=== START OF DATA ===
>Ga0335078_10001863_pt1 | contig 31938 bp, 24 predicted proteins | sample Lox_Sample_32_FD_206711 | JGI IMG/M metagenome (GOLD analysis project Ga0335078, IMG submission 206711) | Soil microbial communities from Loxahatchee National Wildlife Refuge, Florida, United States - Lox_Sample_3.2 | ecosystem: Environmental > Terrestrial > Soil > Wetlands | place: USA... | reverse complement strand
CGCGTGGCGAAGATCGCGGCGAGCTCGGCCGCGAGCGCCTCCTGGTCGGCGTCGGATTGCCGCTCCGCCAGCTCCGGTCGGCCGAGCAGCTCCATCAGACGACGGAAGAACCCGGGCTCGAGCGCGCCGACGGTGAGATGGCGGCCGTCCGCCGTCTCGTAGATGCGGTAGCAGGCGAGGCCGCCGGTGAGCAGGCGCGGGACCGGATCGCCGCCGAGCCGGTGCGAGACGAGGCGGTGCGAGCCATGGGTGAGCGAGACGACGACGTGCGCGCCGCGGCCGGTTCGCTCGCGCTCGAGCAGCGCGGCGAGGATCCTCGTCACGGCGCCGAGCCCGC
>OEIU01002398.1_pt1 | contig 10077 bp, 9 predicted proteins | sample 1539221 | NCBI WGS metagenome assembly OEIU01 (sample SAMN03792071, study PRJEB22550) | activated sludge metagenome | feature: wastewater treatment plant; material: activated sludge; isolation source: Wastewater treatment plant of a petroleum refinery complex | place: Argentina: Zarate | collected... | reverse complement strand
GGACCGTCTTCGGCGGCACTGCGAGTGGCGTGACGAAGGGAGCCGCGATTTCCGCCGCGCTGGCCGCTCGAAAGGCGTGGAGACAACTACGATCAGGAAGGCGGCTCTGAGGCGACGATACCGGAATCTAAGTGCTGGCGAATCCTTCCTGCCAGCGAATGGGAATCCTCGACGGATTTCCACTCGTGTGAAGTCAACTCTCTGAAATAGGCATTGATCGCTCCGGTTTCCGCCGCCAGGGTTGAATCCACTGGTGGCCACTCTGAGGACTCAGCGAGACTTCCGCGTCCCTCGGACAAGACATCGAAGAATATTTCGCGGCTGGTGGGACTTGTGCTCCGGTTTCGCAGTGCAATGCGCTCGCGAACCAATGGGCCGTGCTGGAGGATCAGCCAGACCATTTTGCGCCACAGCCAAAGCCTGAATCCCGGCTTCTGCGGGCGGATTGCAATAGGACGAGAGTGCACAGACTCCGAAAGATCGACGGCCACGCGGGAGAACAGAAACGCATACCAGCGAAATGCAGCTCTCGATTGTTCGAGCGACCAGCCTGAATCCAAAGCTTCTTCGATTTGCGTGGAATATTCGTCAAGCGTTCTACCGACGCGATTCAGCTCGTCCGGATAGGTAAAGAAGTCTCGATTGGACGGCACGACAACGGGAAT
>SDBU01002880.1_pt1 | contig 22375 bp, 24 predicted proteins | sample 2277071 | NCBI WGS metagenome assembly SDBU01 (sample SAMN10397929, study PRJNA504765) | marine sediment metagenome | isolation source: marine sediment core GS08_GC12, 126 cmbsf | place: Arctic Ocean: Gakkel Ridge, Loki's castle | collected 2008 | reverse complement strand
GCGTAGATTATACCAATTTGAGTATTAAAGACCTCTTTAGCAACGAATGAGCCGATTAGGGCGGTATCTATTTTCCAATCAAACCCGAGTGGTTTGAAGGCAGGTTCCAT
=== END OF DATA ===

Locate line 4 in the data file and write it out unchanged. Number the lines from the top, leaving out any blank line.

GGACCGTCTTCGGCGGCACTGCGAGTGGCGTGACGAAGGGAGCCGCGATTTCCGCCGCGCTGGCCGCTCGAAAGGCGTGGAGACAACTACGATCAGGAAGGCGGCTCTGAGGCGACGATACCGGAATCTAAGTGCTGGCGAATCCTTCCTGCCAGCGAATGGGAATCCTCGACGGATTTCCACTCGTGTGAAGTCAACTCTCTGAAATAGGCATTGATCGCTCCGGTTTCCGCCGCCAGGGTTGAATCCACTGGTGGCCACTCTGAGGACTCAGCGAGACTTCCGCGTCCCTCGGACAAGACATCGAAGAATATTTCGCGGCTGGTGGGACTTGTGCTCCGGTTTCGCAGTGCAATGCGCTCGCGAACCAATGGGCCGTGCTGGAGGATCAGCCAGACCATTTTGCGCCACAGCCAAAGCCTGAATCCCGGCTTCTGCGGGCGGATTGCAATAGGACGAGAGTGCACAGACTCCGAAAGATCGACGGCCACGCGGGAGAACAGAAACGCATACCAGCGAAATGCAGCTCTCGATTGTTCGAGCGACCAGCCTGAATCCAAAGCTTCTTCGATTTGCGTGGAATATTCGTCAAGCGTTCTACCGACGCGATTCAGCTCGTCCGGATAGGTAAAGAAGTCTCGATTGGACGGCACGACAACGGGAAT